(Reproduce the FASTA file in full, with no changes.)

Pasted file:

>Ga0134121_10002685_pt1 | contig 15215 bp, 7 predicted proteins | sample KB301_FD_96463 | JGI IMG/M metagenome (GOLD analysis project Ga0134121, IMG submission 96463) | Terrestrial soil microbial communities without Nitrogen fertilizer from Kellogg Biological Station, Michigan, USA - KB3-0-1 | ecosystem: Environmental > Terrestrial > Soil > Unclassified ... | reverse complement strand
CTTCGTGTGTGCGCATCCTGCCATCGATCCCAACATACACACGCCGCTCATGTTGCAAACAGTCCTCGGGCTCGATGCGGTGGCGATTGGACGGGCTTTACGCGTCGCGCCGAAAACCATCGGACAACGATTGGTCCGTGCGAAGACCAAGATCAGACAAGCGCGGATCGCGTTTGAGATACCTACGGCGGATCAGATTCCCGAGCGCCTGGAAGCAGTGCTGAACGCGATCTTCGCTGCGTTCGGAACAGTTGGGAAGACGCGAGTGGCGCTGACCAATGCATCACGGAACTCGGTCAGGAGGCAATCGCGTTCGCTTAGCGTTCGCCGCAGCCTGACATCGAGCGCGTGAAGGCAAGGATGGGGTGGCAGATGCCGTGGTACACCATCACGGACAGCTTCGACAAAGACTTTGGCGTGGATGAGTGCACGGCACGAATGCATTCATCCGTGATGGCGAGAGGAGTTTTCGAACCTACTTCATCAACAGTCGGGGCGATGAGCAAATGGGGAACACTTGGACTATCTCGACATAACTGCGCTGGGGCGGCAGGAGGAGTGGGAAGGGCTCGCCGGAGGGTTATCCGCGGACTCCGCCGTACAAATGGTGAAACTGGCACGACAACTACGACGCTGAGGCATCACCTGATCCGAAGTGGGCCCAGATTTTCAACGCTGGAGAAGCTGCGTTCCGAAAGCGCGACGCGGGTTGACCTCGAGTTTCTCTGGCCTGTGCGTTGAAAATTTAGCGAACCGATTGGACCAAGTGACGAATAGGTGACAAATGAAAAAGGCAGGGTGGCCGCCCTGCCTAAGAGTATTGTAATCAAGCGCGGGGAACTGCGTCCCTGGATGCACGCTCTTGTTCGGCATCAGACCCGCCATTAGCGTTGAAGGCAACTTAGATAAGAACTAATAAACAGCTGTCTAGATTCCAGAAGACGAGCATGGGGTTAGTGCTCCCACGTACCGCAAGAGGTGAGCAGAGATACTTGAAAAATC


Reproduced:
>Ga0134121_10002685_pt1 | contig 15215 bp, 7 predicted proteins | sample KB301_FD_96463 | JGI IMG/M metagenome (GOLD analysis project Ga0134121, IMG submission 96463) | Terrestrial soil microbial communities without Nitrogen fertilizer from Kellogg Biological Station, Michigan, USA - KB3-0-1 | ecosystem: Environmental > Terrestrial > Soil > Unclassified ... | reverse complement strand
CTTCGTGTGTGCGCATCCTGCCATCGATCCCAACATACACACGCCGCTCATGTTGCAAACAGTCCTCGGGCTCGATGCGGTGGCGATTGGACGGGCTTTACGCGTCGCGCCGAAAACCATCGGACAACGATTGGTCCGTGCGAAGACCAAGATCAGACAAGCGCGGATCGCGTTTGAGATACCTACGGCGGATCAGATTCCCGAGCGCCTGGAAGCAGTGCTGAACGCGATCTTCGCTGCGTTCGGAACAGTTGGGAAGACGCGAGTGGCGCTGACCAATGCATCACGGAACTCGGTCAGGAGGCAATCGCGTTCGCTTAGCGTTCGCCGCAGCCTGACATCGAGCGCGTGAAGGCAAGGATGGGGTGGCAGATGCCGTGGTACACCATCACGGACAGCTTCGACAAAGACTTTGGCGTGGATGAGTGCACGGCACGAATGCATTCATCCGTGATGGCGAGAGGAGTTTTCGAACCTACTTCATCAACAGTCGGGGCGATGAGCAAATGGGGAACACTTGGACTATCTCGACATAACTGCGCTGGGGCGGCAGGAGGAGTGGGAAGGGCTCGCCGGAGGGTTATCCGCGGACTCCGCCGTACAAATGGTGAAACTGGCACGACAACTACGACGCTGAGGCATCACCTGATCCGAAGTGGGCCCAGATTTTCAACGCTGGAGAAGCTGCGTTCCGAAAGCGCGACGCGGGTTGACCTCGAGTTTCTCTGGCCTGTGCGTTGAAAATTTAGCGAACCGATTGGACCAAGTGACGAATAGGTGACAAATGAAAAAGGCAGGGTGGCCGCCCTGCCTAAGAGTATTGTAATCAAGCGCGGGGAACTGCGTCCCTGGATGCACGCTCTTGTTCGGCATCAGACCCGCCATTAGCGTTGAAGGCAACTTAGATAAGAACTAATAAACAGCTGTCTAGATTCCAGAAGACGAGCATGGGGTTAGTGCTCCCACGTACCGCAAGAGGTGAGCAGAGATACTTGAAAAATC